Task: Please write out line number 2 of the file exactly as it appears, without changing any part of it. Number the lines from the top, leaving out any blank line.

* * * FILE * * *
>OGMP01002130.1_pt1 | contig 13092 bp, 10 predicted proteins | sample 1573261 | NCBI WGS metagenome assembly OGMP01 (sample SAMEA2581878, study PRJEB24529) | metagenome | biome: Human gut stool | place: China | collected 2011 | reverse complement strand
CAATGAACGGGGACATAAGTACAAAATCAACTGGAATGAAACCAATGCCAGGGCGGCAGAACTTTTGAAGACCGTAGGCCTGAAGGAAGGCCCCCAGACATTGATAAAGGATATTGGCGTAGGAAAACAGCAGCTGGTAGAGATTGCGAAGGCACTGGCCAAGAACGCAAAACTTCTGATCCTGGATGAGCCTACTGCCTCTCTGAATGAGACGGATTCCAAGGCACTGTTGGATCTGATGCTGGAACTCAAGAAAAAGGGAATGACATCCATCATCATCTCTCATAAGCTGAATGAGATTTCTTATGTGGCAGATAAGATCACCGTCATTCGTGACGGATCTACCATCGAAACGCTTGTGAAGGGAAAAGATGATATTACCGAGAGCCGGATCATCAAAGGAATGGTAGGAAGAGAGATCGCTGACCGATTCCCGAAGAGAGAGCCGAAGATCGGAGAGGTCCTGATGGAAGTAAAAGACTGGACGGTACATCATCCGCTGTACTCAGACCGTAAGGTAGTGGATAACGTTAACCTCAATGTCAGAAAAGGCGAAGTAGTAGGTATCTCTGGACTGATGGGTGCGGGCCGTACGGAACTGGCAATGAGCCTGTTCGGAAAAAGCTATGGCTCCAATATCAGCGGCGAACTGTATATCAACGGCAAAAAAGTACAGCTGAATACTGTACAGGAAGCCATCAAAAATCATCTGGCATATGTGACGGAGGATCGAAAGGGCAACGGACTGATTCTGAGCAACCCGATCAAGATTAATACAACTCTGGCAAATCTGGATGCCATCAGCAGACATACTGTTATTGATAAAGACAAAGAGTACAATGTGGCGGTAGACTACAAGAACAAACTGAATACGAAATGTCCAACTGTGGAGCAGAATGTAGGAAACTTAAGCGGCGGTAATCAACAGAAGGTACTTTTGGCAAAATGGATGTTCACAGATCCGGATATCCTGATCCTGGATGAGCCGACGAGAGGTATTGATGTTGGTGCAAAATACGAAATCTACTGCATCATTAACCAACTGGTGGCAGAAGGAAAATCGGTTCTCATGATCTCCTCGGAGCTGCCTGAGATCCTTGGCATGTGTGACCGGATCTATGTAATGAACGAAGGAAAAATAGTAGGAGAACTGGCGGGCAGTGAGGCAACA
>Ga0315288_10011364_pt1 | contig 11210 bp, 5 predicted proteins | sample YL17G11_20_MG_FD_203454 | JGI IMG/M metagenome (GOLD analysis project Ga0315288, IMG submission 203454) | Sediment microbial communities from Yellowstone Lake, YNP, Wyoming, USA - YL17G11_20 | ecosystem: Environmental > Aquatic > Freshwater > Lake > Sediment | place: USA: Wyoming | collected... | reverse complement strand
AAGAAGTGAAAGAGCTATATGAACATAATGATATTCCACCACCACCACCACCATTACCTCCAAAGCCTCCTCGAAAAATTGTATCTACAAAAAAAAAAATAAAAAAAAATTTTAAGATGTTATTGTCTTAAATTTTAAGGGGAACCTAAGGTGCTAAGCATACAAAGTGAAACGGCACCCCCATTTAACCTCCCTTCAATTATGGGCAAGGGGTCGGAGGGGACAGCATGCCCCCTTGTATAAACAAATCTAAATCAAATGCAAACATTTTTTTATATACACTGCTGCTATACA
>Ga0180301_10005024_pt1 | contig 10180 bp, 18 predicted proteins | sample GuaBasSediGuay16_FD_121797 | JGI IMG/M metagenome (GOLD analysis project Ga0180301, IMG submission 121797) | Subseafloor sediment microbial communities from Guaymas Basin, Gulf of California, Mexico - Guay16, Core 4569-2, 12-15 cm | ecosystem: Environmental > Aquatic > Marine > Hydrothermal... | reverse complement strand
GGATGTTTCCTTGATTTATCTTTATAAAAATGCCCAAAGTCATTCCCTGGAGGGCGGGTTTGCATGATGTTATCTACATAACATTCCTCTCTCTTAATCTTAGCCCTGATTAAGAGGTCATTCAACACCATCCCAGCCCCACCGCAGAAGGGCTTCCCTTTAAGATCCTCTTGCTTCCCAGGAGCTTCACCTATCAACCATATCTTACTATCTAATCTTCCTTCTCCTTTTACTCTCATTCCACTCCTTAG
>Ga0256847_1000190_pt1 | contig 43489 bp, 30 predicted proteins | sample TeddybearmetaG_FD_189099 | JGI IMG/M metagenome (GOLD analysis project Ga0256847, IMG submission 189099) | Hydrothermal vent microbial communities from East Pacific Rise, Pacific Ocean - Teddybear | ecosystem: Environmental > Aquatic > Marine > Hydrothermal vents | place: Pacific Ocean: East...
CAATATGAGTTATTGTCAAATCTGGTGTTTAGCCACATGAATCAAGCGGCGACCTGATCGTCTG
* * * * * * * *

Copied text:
CAATGAACGGGGACATAAGTACAAAATCAACTGGAATGAAACCAATGCCAGGGCGGCAGAACTTTTGAAGACCGTAGGCCTGAAGGAAGGCCCCCAGACATTGATAAAGGATATTGGCGTAGGAAAACAGCAGCTGGTAGAGATTGCGAAGGCACTGGCCAAGAACGCAAAACTTCTGATCCTGGATGAGCCTACTGCCTCTCTGAATGAGACGGATTCCAAGGCACTGTTGGATCTGATGCTGGAACTCAAGAAAAAGGGAATGACATCCATCATCATCTCTCATAAGCTGAATGAGATTTCTTATGTGGCAGATAAGATCACCGTCATTCGTGACGGATCTACCATCGAAACGCTTGTGAAGGGAAAAGATGATATTACCGAGAGCCGGATCATCAAAGGAATGGTAGGAAGAGAGATCGCTGACCGATTCCCGAAGAGAGAGCCGAAGATCGGAGAGGTCCTGATGGAAGTAAAAGACTGGACGGTACATCATCCGCTGTACTCAGACCGTAAGGTAGTGGATAACGTTAACCTCAATGTCAGAAAAGGCGAAGTAGTAGGTATCTCTGGACTGATGGGTGCGGGCCGTACGGAACTGGCAATGAGCCTGTTCGGAAAAAGCTATGGCTCCAATATCAGCGGCGAACTGTATATCAACGGCAAAAAAGTACAGCTGAATACTGTACAGGAAGCCATCAAAAATCATCTGGCATATGTGACGGAGGATCGAAAGGGCAACGGACTGATTCTGAGCAACCCGATCAAGATTAATACAACTCTGGCAAATCTGGATGCCATCAGCAGACATACTGTTATTGATAAAGACAAAGAGTACAATGTGGCGGTAGACTACAAGAACAAACTGAATACGAAATGTCCAACTGTGGAGCAGAATGTAGGAAACTTAAGCGGCGGTAATCAACAGAAGGTACTTTTGGCAAAATGGATGTTCACAGATCCGGATATCCTGATCCTGGATGAGCCGACGAGAGGTATTGATGTTGGTGCAAAATACGAAATCTACTGCATCATTAACCAACTGGTGGCAGAAGGAAAATCGGTTCTCATGATCTCCTCGGAGCTGCCTGAGATCCTTGGCATGTGTGACCGGATCTATGTAATGAACGAAGGAAAAATAGTAGGAGAACTGGCGGGCAGTGAGGCAACA